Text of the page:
Tuning and Microtonalities¶

One of my interests is microtonalities/non-standard tunings, so support for such explorations has been included in the library.

There are several ways that tuning data can be specified in the MIDI standard, two of the most common being note pitch-bend and bulk tuning dumps. In this library I have implemented the real-time change note tuning of the MIDI tuning standard. I chose that as a first implementation because most of the soft-synthesizers I use support this standard.

Note, however, that implementation of the MIDI tuning standard is somewhat spotty, so you may want to verify that your hardware and/or software supports it before you spend too much time.

Recently the pitch bend message had been implemented. The advantage of the pitch bend is that almost all software and hardware understand it. The disadvantage is that different software and hardware can interpret the values differently.

The main function to support a tuning change is changeNoteTuning.

MIDIFile.changeNoteTuning(track, tunings, sysExChannel=127, realTime=True, tuningProgam=0)

Add a real-time MIDI tuning standard update to a track.

Parameters: track – The track to which the tuning is applied. tunings – A list to tuples representing the tuning. See below for an explanation. sysExChannel – The SysEx channel of the event. This is mapped to “manufacturer ID” in the event which is written. Unless there is a specific reason for changing it, it should be left at its default value. realTime – Speicifes if the Universal SysEx event should be flagged as real-time or non-real-time. As with the sysExChannel argument, this should in general be left at it’s default value. tuningProgram – The tuning program number.

This function specifically implements the “real time single note tuning change” (although the name is misleading, as multiple notes can be included in each event). It should be noted that not all hardware or software implements the MIDI tuning standard, and that which does often does not implement it in its entirety.

The tunings argument is a list of tuples, in (note number, frequency) format. As an example, if one wanted to change the frequency on MIDI note 69 to 500 (it is normally 440 Hz), one could do it thus:

from midiutil.MidiFile import MIDIFile
MyMIDI = MIDIFile(1)
tuning = [(69, 500)]
MyMIDI.changeNoteTuning(0, tuning, tuningProgam=0)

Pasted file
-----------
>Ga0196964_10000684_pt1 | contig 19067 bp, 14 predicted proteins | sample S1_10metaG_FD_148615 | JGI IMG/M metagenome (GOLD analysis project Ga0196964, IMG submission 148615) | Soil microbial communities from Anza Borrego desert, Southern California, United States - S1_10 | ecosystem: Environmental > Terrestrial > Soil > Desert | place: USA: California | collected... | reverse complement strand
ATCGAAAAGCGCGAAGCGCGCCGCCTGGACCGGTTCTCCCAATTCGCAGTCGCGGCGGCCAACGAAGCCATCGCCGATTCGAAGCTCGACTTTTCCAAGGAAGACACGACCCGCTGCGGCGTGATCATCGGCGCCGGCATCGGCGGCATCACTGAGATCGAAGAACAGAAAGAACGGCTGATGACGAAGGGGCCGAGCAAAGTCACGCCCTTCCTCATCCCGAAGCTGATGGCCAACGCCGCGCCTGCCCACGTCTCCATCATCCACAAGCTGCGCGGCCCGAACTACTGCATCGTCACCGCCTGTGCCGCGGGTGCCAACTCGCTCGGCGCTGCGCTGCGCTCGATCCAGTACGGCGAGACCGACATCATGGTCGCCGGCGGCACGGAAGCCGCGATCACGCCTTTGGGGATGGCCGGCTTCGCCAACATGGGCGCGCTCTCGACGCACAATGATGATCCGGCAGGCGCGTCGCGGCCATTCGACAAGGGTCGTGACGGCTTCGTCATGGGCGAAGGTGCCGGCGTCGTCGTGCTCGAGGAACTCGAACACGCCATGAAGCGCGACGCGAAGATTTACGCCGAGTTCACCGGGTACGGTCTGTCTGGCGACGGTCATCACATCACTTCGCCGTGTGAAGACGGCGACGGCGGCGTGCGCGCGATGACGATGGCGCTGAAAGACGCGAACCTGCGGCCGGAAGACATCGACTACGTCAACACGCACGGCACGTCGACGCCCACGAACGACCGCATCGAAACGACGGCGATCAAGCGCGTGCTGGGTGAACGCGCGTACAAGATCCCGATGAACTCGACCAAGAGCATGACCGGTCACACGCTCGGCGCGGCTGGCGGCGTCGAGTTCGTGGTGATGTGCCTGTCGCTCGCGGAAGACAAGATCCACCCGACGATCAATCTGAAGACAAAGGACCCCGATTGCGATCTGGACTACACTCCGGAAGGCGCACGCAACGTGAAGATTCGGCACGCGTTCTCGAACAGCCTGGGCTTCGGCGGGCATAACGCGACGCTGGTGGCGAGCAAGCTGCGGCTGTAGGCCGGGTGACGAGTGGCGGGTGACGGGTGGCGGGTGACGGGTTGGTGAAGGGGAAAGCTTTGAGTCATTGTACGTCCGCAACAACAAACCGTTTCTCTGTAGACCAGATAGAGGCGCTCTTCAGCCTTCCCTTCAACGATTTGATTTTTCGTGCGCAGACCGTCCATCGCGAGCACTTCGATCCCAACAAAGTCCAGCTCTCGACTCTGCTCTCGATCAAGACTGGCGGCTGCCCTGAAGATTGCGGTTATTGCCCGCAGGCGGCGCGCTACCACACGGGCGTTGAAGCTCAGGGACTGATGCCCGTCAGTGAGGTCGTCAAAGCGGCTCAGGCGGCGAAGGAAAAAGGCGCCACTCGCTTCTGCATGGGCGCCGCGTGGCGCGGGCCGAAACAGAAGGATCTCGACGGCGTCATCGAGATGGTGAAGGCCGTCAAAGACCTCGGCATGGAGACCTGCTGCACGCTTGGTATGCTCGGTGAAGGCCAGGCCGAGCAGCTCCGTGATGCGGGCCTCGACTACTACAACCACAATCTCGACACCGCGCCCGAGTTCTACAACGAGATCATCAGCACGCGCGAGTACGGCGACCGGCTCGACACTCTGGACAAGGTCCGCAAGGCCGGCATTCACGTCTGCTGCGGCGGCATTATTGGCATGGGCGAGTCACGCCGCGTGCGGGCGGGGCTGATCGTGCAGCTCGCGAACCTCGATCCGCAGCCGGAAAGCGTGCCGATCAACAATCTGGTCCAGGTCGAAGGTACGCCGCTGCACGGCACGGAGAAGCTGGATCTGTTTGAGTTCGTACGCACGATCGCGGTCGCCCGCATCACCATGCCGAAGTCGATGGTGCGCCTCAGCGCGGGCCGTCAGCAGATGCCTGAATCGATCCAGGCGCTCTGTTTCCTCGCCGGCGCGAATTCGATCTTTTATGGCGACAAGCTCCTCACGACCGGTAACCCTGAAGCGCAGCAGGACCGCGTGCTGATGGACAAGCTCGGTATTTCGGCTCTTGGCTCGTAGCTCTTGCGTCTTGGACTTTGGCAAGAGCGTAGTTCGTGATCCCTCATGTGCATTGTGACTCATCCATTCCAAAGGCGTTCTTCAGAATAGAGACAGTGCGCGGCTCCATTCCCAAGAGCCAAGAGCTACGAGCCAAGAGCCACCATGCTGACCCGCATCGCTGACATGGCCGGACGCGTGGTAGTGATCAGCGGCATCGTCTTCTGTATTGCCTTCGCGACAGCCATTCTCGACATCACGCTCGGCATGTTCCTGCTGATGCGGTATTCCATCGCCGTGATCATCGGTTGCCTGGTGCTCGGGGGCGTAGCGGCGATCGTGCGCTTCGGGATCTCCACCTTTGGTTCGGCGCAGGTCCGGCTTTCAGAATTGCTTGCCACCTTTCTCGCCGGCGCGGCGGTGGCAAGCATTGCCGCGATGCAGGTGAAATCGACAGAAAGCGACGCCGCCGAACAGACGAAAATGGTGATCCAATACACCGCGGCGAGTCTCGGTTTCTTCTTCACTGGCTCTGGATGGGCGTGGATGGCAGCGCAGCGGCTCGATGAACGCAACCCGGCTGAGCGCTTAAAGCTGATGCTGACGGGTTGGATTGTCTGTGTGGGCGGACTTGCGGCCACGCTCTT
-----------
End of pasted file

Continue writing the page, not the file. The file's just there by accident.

Tuning Program¶

With some instruments, such as timidity, this is all you need to do: timidity will apply the tuning change to the notes. Other instruments, such as fluidsynth, require that the tuning program be explicitly assigned. This is done with the changeTuningProgram function:

MIDIFile.changeTuningProgram(track, channel, time, program, time_order=False)

Change the tuning program for a selected track

Parameters: track – The track to which the data should be written channel – The channel for the event time – The time of the event program – The tuning program number (0-127) time_order – Preserve the ordering of the component events by ordering in time. See makeRPNCall() for a discussion of when this may be necessary

Note that this is a convenience function, as the same functionality is available from directly sequencing controller events.

The specified tuning should already have been written to the stream with changeNoteTuning.

Tuning Bank¶

The tuning bank can also be specified (fluidsynth assumes that any tuning you transmit via changeNoteTuning is assigned to bank zero):

MIDIFile.changeTuningBank(track, channel, time, bank, time_order=False)

Change the tuning bank for a selected track

Parameters: track – The track to which the data should be written channel – The channel for the event time – The time of the event bank – The tuning bank (0-127) time_order – Preserve the ordering of the component events by ordering in time. See makeRPNCall() for a discussion of when this may be necessary

Note that this is a convenience function, as the same functionality is available from directly sequencing controller events.

The specified tuning should already have been written to the stream with changeNoteTuning.

An Example¶

So, as a complete example, the following code fragment would get rid of that pesky 440 Hz A and tell the instrument to use the tuning that you just transmitted:

track   = 0
channel = 0
tuning  = [(69, 500)]
program = 0
bank    = 0
time    = 0
MyMIDI.changeNoteTuning(track, tuning, tuningProgam=program)
MyMIDI.changeTuningBank(track, channel, time, bank) # may or may not be needed
MyMIDI.changeTuningProgram(track, channel, time, program) # ditto


Using Pitch Bend¶

Pitch bend is a channel level event, meaning that if you pass a pitch wheel event, all notes on that channel will be affected.

MIDIFile.addPitchWheelEvent(track, channel, time, pitchWheelValue)

Add a channel pitch wheel event

Parameters: track – The track to which the event is added. channel – the MIDI channel to assign to the event. [Integer, 0-15] time – The time (in beats) at which the event is placed [Float]. pitchWheelValue – 0 for no pitch change. [Integer, -8192-8192]

To Do¶

• Implement the tuning change with bank select event type.